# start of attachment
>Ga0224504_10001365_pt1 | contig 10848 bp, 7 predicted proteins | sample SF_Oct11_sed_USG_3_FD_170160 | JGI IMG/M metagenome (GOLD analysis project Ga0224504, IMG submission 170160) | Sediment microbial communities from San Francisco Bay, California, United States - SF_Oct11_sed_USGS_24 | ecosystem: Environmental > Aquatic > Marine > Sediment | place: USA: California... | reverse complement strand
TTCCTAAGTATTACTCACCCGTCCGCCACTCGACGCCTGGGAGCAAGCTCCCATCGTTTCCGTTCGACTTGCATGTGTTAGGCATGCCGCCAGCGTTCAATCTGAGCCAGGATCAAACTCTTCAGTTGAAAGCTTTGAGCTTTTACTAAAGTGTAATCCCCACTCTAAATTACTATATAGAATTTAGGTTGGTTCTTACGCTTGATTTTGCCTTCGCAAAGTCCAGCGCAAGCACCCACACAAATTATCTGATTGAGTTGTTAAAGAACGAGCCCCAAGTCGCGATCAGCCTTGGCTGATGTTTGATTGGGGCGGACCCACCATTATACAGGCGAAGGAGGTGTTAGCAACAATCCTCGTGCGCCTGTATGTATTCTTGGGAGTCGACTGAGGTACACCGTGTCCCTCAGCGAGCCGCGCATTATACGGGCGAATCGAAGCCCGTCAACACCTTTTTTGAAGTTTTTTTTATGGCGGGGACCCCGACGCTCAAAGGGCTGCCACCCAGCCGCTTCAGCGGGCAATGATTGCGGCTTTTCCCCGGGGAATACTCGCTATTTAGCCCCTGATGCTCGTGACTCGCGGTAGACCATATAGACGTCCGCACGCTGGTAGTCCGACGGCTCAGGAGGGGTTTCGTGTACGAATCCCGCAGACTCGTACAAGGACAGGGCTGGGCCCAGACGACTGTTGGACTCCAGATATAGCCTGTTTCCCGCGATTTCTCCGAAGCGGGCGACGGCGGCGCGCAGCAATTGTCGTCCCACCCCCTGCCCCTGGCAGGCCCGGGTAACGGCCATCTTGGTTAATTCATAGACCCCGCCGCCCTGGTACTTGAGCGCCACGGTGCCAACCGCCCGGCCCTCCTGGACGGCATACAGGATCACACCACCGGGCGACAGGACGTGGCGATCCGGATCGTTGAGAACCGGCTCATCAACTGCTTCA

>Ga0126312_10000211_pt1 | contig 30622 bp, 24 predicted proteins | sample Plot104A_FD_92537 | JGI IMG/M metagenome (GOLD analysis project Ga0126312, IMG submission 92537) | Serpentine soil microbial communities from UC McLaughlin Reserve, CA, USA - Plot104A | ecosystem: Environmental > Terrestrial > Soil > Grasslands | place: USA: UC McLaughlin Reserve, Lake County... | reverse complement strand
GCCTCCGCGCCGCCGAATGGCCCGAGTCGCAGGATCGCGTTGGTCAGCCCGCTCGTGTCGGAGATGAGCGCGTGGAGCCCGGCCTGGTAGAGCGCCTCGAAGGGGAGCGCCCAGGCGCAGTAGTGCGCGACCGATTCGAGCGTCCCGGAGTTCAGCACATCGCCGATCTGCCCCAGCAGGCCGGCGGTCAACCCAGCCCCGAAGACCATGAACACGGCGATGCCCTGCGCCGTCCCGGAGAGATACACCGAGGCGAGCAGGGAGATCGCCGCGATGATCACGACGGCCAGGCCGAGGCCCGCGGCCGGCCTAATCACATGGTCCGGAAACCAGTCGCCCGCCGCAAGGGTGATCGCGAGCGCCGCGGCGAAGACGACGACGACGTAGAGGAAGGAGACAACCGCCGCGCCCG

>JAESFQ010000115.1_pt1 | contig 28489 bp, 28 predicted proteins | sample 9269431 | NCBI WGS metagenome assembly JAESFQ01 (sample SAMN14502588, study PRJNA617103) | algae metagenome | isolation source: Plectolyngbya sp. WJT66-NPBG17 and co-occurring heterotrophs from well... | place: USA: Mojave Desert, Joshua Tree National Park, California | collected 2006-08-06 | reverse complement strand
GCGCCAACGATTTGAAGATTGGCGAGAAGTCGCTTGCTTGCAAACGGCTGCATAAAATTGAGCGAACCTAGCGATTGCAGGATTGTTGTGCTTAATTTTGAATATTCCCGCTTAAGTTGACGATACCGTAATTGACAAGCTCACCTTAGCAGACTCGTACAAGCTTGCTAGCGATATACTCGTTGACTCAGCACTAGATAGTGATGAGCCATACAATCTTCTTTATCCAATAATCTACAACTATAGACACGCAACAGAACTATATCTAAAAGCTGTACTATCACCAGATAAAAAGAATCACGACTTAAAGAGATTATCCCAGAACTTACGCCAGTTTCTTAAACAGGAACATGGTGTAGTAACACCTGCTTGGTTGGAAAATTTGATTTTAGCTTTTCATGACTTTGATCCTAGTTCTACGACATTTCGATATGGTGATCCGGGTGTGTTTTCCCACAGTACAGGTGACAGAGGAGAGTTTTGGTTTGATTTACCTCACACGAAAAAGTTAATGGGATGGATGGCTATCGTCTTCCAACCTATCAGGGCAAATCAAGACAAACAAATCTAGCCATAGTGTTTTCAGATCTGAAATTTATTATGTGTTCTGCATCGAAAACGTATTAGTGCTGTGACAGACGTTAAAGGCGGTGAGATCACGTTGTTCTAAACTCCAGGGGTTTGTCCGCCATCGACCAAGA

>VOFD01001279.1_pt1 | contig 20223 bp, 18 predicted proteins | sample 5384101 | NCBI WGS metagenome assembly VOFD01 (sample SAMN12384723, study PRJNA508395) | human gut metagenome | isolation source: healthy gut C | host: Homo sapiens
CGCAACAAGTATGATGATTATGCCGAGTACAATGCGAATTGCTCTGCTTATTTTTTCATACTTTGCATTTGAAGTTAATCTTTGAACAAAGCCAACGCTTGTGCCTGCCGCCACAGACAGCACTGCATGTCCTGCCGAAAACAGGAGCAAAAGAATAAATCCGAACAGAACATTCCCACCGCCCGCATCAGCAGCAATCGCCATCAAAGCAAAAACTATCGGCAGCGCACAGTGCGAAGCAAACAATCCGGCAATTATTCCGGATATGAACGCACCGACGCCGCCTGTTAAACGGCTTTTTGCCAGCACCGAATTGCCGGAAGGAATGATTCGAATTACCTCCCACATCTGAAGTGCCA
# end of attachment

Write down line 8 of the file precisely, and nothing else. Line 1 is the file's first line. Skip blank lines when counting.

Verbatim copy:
CGCAACAAGTATGATGATTATGCCGAGTACAATGCGAATTGCTCTGCTTATTTTTTCATACTTTGCATTTGAAGTTAATCTTTGAACAAAGCCAACGCTTGTGCCTGCCGCCACAGACAGCACTGCATGTCCTGCCGAAAACAGGAGCAAAAGAATAAATCCGAACAGAACATTCCCACCGCCCGCATCAGCAGCAATCGCCATCAAAGCAAAAACTATCGGCAGCGCACAGTGCGAAGCAAACAATCCGGCAATTATTCCGGATATGAACGCACCGACGCCGCCTGTTAAACGGCTTTTTGCCAGCACCGAATTGCCGGAAGGAATGATTCGAATTACCTCCCACATCTGAAGTGCCA